Godfrey, my driver, and I were all set for an adventure. He had figured out that it will cost me 150 dollars for a day’s travel around Uganda to see wonders such as the game reserves, Lake Victoria, gorillas and much more. After a quick hair cut at the local mall, we headed for the town of Jinja to see the point where the river Nile enters into Lake Victoria, which is also popular for being the largest lake in the region. We drove through the dense traffic of Kampala and into the misty woods of the largest forest in Uganda known as the Mabela forest. The scene really reminded me of the film ‘Gorillas in The Mist (1988)’. Uganda is so green and lush with tea plantations, sugar plantations and banana trees. It is a fertile region with dark reddish brown clay soil. The flowing Nile and the great Lake Victoria has made the region a very fertile and prosperous land.
It got hot in the afternoon, but then it rained in the evening and again in the morning. It felt a bit like the weather in Bangalore. We strolled down to the Bujagali Falls which have two dams built around it. These are the biggest dams of the country and supply electricity to Rwanda, Tanzania and Kenya as well. I and Godfrey came to a decision to take a motor boat around the Nile and the dams.
What amazed me the most was the astonishing variety of birds that have made this region their home. The beautiful birds really enjoyed taking dips in the river as well as the lake. I managed to capture a lot of great shots of these birds up close in their natural habitat. Colourful kingfishers, eagles, cranes and birds of all kinds were dancing away at the sound of the flowing Nile.
I sailed past boats, boatmen and even urchins who were swimming and playing in the river stark naked like they were blessed by nature. The women were picking wood from the banks and the eagles were diving into the lake to catch a snake or two. Our boat meandered towards the dams where the current was a bit heavy, but we managed to hold on till the waters calmed down. We also laid eyes on elegant well-cut rock caves yawning at me from afar.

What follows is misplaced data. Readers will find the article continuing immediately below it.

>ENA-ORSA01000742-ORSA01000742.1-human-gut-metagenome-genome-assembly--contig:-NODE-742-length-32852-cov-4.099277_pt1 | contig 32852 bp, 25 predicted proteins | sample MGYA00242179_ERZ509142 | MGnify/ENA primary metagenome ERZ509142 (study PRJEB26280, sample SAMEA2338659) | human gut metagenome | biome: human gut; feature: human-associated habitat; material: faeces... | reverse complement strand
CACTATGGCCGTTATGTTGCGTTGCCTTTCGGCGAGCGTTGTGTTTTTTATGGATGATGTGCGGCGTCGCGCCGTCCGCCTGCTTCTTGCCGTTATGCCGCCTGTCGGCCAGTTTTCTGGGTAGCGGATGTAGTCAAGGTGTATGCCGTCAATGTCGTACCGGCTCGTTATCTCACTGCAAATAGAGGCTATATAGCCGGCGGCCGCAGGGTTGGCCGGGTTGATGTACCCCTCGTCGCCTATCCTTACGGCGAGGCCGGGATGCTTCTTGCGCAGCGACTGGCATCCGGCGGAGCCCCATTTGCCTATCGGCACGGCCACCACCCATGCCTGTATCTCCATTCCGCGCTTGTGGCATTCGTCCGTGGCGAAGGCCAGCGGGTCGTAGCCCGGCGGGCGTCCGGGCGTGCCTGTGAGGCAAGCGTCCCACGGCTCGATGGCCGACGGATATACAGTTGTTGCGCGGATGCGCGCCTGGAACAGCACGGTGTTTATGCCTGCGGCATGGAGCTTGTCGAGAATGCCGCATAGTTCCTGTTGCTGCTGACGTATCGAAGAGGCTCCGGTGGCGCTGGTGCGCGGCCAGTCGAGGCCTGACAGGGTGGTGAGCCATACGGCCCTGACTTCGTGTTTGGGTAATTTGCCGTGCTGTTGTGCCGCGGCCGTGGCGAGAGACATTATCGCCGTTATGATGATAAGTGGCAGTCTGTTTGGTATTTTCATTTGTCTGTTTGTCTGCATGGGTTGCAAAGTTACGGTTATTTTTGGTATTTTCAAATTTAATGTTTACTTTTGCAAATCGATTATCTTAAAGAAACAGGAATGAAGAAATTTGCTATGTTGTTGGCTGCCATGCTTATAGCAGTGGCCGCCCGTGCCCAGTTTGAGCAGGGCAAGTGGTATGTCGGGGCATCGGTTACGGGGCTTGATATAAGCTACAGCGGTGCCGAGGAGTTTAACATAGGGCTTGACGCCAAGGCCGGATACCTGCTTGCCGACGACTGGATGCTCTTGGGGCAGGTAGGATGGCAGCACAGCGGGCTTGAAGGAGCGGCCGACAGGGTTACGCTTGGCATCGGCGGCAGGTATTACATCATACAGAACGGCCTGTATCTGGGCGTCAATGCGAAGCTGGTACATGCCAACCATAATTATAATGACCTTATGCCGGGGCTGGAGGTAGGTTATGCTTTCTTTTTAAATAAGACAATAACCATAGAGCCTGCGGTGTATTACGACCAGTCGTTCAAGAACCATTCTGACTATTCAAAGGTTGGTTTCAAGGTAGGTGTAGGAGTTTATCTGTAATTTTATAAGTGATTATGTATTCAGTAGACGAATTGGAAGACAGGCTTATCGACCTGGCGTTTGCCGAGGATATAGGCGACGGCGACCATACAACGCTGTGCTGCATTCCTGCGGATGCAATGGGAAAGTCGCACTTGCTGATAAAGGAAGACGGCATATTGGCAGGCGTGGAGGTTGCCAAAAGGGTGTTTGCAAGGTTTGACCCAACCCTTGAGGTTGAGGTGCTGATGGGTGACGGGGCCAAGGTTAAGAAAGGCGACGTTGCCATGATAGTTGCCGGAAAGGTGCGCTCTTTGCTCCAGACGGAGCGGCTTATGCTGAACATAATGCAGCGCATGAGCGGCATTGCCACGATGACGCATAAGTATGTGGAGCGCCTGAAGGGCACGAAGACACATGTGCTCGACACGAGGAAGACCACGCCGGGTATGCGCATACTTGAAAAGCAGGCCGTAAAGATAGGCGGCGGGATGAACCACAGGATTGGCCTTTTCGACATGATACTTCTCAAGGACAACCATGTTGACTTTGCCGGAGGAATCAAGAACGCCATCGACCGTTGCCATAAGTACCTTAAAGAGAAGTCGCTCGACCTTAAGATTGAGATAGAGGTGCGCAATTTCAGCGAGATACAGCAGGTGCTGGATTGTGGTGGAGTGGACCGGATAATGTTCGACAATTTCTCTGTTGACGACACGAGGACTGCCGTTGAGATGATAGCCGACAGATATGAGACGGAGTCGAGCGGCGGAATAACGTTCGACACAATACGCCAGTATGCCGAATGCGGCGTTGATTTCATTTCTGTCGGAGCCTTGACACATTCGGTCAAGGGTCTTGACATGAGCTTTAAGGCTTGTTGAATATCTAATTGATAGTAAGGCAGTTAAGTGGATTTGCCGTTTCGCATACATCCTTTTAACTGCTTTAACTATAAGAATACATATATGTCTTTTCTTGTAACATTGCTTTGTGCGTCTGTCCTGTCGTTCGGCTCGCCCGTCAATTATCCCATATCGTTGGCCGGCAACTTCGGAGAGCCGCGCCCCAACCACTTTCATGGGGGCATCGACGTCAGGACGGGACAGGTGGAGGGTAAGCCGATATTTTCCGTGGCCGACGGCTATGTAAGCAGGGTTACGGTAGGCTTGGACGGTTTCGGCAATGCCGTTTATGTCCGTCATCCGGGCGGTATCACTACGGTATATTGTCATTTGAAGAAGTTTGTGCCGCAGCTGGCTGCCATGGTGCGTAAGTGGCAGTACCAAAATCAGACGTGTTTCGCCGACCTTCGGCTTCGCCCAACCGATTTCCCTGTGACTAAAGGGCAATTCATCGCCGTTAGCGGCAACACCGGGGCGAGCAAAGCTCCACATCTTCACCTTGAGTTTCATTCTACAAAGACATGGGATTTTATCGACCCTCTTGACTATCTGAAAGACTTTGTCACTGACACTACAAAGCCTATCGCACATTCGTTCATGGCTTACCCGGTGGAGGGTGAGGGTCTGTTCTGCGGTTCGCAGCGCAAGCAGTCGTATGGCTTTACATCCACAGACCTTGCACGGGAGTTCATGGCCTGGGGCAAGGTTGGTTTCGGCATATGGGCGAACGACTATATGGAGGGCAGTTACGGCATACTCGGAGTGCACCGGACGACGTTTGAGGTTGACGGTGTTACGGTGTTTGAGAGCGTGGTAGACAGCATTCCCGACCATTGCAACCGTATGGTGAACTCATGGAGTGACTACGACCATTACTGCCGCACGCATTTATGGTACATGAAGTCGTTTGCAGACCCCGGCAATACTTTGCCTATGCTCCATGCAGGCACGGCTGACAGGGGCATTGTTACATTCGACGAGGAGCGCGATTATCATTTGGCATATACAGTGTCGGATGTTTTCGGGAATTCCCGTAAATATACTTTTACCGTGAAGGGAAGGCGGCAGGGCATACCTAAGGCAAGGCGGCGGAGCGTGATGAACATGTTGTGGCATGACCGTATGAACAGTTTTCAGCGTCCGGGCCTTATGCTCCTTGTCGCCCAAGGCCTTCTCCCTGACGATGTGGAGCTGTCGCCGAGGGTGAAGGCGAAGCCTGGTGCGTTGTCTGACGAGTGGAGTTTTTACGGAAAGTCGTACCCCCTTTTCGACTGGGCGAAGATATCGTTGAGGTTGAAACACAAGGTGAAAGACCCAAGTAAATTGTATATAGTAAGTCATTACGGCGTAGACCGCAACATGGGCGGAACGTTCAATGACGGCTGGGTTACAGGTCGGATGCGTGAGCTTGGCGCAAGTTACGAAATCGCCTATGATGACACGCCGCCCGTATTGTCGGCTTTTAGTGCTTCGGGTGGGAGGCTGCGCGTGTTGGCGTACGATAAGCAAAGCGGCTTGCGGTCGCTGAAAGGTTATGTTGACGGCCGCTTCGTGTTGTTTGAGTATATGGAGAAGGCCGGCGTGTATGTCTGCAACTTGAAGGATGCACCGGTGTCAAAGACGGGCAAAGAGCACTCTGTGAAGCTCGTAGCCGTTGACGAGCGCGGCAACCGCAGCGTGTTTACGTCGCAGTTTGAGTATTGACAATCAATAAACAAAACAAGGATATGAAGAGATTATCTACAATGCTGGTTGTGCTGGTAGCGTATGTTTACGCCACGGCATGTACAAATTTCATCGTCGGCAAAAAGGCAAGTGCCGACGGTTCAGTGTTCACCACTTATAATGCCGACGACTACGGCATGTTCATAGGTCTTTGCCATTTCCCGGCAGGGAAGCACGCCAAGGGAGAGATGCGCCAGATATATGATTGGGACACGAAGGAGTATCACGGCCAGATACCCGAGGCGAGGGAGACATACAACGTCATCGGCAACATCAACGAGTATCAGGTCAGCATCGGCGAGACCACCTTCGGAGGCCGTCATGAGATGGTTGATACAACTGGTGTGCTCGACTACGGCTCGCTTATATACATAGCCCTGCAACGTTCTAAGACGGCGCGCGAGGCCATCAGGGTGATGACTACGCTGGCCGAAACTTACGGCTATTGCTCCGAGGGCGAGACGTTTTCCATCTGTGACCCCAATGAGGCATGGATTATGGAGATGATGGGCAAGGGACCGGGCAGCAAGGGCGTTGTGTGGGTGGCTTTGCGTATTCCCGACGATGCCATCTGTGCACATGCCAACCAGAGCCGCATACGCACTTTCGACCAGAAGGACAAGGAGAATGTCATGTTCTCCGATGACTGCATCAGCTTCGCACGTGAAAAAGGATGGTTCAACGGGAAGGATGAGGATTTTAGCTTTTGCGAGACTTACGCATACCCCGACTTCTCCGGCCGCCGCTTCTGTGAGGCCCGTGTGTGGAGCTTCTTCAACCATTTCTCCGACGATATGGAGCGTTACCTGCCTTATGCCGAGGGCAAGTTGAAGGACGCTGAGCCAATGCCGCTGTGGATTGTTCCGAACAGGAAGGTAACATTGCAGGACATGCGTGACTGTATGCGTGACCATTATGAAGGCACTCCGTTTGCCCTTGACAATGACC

After the boat trip and on our way back up the hill, I saw a kind of dance performed by a local tribal dance group. The dance, coupled with beer and fish, was how we enjoyed the evening after our trip around the mouth of the river Nile. Truly a wonder of nature and man’s will to carve his own destiny, a constant battle between Man and Nature, not to miss the birds and other animals that thrive in this bountiful land.
The next day, I was invited over to dinner by an old friend, Mohit Dhondiyal, from Welham Boys’ who has been living in Uganda for over fifteen years. We sipped away Single Malt whiskey as we talked about the old times when we were naughty little kids.